• U.S.-based energy company Cheniere, which is building an LNG export terminal in Louisiana, has committed some cargo to Asia but has also signed deals with European energy companies such as BG and Centrica of the UK.
  • Around 16% of the gas consumed in Europe flows through
  • Ukraine, from Russia.

Norway Supplies More Than 20% of Europe’s Natural Gas Needs

Norway is the world’s third-largest natural gas exporter, after Russia and Qatar. In 2013, Norway supplied 21% of total European natural gas needs. Norway’s natural gas reaches the Continent mainly via its extensive export pipeline infrastructure (see accompanying map) , while a small fraction is exported as LNG by tanker. The largest recipients of Norway’s natural gas exports in 2013 were the United Kingdom, Germany, France, the Netherlands, and Belgium.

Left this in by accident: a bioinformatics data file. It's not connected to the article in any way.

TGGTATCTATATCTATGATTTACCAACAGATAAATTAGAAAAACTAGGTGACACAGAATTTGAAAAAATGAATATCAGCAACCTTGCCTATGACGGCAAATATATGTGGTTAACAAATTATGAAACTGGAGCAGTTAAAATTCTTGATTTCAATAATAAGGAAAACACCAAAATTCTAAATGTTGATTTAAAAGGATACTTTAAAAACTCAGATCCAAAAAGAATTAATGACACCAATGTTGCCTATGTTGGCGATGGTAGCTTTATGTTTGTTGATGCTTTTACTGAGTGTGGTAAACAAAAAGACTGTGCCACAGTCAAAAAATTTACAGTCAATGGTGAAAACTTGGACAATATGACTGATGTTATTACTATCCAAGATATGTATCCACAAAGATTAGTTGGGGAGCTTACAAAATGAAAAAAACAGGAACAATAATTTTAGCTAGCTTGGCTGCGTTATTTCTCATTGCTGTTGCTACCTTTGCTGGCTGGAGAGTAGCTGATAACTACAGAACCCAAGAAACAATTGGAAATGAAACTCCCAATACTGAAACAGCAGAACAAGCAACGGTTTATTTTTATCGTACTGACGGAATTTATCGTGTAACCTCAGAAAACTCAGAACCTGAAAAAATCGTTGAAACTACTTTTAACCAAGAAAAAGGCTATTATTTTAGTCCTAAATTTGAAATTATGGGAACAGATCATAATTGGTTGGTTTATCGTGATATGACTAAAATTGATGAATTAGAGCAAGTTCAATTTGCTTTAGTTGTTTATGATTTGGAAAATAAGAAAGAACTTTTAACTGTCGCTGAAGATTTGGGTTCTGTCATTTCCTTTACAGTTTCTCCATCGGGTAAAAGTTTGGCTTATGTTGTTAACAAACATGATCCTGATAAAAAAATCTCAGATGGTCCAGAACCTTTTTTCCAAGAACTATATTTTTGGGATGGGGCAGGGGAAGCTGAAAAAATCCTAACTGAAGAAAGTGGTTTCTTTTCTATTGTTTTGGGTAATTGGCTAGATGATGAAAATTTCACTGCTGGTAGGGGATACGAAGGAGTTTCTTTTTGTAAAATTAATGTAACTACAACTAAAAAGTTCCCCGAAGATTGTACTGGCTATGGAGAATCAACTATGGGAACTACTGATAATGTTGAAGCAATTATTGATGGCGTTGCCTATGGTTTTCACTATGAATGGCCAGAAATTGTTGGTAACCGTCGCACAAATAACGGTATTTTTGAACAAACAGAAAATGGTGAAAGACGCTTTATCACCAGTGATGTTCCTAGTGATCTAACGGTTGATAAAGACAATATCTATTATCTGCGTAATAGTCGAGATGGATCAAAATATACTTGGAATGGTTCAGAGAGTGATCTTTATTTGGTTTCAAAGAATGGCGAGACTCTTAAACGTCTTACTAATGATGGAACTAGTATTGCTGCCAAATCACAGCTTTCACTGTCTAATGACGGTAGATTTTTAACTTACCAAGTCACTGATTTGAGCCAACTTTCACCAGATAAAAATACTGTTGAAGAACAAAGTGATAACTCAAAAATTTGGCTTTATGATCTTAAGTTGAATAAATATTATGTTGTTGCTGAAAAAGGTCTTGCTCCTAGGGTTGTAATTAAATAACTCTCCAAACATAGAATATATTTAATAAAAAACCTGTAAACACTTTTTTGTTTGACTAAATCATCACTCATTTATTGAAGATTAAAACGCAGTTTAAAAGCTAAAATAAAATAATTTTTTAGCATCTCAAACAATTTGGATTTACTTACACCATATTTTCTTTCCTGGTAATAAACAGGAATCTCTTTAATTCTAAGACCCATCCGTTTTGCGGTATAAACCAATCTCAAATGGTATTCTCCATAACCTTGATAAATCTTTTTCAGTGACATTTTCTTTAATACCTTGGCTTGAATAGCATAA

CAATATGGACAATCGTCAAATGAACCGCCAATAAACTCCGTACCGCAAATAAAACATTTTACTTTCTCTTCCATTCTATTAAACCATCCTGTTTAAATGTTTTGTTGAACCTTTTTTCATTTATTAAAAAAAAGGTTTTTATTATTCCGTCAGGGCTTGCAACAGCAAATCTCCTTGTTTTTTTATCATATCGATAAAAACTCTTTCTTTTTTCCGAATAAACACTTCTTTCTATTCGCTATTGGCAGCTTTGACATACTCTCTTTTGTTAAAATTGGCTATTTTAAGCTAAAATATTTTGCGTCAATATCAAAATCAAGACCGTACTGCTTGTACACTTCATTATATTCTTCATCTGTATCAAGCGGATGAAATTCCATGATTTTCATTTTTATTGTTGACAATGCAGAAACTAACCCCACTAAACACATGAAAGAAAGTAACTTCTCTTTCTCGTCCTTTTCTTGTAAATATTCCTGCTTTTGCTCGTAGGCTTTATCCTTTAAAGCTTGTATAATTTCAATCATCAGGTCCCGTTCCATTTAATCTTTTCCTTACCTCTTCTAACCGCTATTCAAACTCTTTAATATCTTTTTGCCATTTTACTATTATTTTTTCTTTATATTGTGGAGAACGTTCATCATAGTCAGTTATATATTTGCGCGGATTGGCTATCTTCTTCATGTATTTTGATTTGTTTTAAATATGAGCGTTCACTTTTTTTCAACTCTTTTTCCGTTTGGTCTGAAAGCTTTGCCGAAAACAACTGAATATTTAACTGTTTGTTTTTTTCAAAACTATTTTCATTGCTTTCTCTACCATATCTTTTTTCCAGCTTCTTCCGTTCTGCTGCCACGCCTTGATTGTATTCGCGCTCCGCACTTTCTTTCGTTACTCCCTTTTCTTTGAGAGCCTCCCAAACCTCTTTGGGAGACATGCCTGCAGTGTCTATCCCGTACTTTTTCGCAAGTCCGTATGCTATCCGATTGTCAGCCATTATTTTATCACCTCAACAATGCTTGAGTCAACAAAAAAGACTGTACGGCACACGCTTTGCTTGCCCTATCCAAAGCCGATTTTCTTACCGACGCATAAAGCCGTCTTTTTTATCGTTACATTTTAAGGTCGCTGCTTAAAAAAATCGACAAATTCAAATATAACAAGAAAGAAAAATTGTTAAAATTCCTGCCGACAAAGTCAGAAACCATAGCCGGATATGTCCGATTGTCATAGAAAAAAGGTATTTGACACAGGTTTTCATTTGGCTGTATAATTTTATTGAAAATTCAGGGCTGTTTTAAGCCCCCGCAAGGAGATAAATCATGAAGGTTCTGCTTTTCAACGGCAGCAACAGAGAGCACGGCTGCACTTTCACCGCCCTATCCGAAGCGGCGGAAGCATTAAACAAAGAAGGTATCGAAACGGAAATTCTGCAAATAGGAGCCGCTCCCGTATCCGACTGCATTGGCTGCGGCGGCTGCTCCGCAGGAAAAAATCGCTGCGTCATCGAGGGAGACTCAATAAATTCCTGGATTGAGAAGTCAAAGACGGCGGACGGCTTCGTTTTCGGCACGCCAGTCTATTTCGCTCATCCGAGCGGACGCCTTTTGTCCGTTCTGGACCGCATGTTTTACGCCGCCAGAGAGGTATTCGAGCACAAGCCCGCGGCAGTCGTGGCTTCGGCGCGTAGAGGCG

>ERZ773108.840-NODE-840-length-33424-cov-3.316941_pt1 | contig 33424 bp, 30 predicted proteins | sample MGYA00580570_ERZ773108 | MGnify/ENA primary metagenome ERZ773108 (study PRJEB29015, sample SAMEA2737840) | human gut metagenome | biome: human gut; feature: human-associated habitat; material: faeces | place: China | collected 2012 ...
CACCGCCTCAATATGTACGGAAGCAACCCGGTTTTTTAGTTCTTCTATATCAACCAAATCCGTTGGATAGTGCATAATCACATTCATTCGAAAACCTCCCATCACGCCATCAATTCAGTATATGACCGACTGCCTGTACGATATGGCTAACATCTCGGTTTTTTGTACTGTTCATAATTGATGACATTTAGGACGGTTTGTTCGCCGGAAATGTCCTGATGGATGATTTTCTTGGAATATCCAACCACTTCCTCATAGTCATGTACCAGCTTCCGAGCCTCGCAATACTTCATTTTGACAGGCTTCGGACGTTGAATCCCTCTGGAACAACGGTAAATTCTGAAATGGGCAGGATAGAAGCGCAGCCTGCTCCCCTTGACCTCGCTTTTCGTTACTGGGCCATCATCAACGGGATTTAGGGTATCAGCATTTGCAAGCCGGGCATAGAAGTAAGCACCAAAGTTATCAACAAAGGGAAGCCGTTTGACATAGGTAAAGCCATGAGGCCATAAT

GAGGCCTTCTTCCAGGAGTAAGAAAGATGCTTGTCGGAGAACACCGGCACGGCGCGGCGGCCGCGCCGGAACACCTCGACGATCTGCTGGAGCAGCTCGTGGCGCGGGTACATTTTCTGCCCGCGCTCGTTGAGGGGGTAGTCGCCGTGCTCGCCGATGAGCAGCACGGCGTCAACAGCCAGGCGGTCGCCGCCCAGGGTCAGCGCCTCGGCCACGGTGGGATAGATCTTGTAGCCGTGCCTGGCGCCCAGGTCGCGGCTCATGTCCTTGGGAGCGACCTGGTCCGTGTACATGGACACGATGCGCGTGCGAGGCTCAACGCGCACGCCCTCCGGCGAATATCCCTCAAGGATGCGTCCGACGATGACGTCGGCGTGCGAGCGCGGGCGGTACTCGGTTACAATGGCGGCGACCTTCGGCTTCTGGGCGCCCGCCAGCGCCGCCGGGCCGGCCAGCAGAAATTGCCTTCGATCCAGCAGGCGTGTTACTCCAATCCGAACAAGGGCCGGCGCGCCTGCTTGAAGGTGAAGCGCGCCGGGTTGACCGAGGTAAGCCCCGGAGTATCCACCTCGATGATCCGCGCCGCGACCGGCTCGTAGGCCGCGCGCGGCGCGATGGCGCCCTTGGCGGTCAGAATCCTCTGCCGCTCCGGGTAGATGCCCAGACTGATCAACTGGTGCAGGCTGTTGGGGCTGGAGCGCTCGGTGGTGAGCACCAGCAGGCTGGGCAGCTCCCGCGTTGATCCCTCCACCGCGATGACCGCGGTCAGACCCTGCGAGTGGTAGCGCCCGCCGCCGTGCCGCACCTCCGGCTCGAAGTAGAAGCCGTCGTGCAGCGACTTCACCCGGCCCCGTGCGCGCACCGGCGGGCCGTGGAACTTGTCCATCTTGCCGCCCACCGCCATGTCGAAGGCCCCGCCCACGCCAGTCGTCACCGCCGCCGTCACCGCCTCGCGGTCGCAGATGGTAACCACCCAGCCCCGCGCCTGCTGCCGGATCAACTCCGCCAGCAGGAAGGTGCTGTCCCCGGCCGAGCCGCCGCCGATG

EIA estimates that Norway produced 3.97 Tcf of dry natural gas in 2013, a decline of 0.18 Tcf from 2012. EIA also estimates that Norway’s net exports for 2013 were 3.8 Tcf of natural gas, which, because of its modest domestic demand, was 96% of its production.

Norway’s single largest natural gas field is Troll, which, according to estimates from the Norwegian Petroleum Directorate, produced 1 Tcf in 2013, representing 27% of Norway’s total natural gas production that year. Three other major producing fields in 2013 were Ormen Lange (0.76 Tcf), Asgard (0.34 Tcf), and Kvitebjorn (0.24 Tcf). These four fields accounted for just over 60% of Norway’s total dry natural gas production in 2013.